Florida ex-felons voting in 2020 for 'second chance'
Floridians are next in line to vote this Presidential primary season, with the primaries scheduled for Tuesday, March 17. Among those heading to the polls this year -- former felons who recently had their right to vote restored.
The developments in Florida are leading to hope, and challenges, for former felons, like Dexter Gunder.
“Our voice is our vote," said Dexter Gunder, Southern Regional Organizer for the Florida Rights Restoration Coalition.
Gunder is part of a movement of fellow former felons and activists looking to politically engage folks in a key swing state.
At a town hall meeting in Fort Lauderdale, Gunder and other activists shared their stories, as well as tips to get others registered to vote.
“Before I never cared about voting and stuff like that. Going through this process of being incarcerated, it made me have a different outlook on voting," explained Gunder.
In 2018, Florida voters approved Amendment 4, paving the way for more than a million former felons to have their voting rights restored -- as long as they were not convicted of murder or a felony sex crime.
The Republican-majority state legislature then passed legislation that required felons pay their court fines before they’re eligible to vote. Some local governments are waiving fees, while others are not.
But advocacy groups aren’t wasting any time. They are registering voters right now and helping them raise money to pay off their fees.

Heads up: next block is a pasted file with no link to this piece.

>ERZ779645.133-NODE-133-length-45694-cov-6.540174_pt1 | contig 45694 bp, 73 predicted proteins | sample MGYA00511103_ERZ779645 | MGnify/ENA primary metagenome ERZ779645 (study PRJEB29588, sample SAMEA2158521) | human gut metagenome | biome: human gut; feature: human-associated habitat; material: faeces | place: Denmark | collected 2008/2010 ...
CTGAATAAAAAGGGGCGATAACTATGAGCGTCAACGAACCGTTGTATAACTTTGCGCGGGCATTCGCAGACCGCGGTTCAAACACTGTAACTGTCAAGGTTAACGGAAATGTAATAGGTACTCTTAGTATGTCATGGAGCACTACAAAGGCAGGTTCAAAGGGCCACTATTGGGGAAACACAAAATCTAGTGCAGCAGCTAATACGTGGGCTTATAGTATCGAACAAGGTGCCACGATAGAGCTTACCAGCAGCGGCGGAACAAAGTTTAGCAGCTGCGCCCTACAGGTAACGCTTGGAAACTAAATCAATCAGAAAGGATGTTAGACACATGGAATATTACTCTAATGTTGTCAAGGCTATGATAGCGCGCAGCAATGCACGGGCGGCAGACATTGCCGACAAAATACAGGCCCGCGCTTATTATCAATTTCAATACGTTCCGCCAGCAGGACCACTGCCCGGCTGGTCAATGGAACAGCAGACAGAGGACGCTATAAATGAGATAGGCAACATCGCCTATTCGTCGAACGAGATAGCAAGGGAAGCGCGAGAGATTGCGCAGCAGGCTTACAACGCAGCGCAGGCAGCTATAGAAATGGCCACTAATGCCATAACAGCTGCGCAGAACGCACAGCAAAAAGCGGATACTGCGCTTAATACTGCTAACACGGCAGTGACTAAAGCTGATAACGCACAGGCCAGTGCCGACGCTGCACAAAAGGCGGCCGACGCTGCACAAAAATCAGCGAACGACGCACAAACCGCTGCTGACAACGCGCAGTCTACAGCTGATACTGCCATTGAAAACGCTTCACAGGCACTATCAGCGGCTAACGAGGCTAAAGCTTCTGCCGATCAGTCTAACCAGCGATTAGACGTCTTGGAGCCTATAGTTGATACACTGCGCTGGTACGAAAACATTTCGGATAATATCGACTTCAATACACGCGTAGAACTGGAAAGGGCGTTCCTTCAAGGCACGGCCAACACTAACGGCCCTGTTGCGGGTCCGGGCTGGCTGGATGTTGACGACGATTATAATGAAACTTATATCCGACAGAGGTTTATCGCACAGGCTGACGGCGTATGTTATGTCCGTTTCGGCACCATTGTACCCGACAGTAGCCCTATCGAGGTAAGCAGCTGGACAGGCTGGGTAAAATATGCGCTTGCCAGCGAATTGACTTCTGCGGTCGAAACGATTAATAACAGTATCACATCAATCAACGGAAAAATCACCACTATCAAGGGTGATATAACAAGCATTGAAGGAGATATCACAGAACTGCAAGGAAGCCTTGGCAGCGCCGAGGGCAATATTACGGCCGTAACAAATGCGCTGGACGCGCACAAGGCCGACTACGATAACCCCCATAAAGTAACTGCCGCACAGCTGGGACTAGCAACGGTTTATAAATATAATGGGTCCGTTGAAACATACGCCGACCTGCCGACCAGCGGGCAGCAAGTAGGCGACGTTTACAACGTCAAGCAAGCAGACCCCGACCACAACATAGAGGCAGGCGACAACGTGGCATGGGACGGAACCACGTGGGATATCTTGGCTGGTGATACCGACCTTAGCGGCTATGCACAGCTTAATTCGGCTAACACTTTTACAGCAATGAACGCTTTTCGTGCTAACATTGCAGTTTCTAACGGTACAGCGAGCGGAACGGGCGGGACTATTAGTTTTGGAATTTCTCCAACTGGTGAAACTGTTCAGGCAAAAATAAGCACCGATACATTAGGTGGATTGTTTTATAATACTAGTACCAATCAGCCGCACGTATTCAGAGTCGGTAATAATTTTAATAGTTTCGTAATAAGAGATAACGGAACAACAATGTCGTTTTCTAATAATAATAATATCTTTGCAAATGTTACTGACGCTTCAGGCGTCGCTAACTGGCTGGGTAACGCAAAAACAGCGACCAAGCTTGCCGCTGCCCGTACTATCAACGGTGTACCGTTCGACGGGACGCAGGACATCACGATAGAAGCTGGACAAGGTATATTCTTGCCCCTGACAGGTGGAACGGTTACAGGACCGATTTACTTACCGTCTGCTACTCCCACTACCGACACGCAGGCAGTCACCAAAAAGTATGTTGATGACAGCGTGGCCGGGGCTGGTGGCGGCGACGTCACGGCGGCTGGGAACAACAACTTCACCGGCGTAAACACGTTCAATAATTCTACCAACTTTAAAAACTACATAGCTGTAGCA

“I got involved in this movement and got to take that pain and those bad decisions and turn them into good decisions," said Neil Volz, deputy director of the Florida Rights Restoration Coalition.
Volz was convicted on a felony fraud charge. 13 years later, he can vote again.
“It was like becoming a citizen all over again. I mean, I cried, we were hugging," said Volz.
With Florida in the spotlight for the 2020 elections, Seminole County Supervisor Chris Anderson is on the governor’s task force to get ready for the potential influx of these new voters.
“I’m going to do my part on the board to ensure that their choices count,” said Anderson.
Judges are deciding whether it’s legal to prevent some felons from voting until those fines are paid. One federal court already ruled that 17 felons could not be blocked from voting – even though their debts were not fully paid off, but that decision was appealed. A trial is set for April.
Elections officials are not necessarily able to track how many former felons have registered to vote so far. But some officials noticed an uptick in registrations shortly after the amendment took effect.
Until Amendment 4, Florida was one of only four states whose constitution effectively permanently disenfranchised citizens with prior felony records. Before this constitutional amendment, the Florida Governor held the power to restore those voting rights.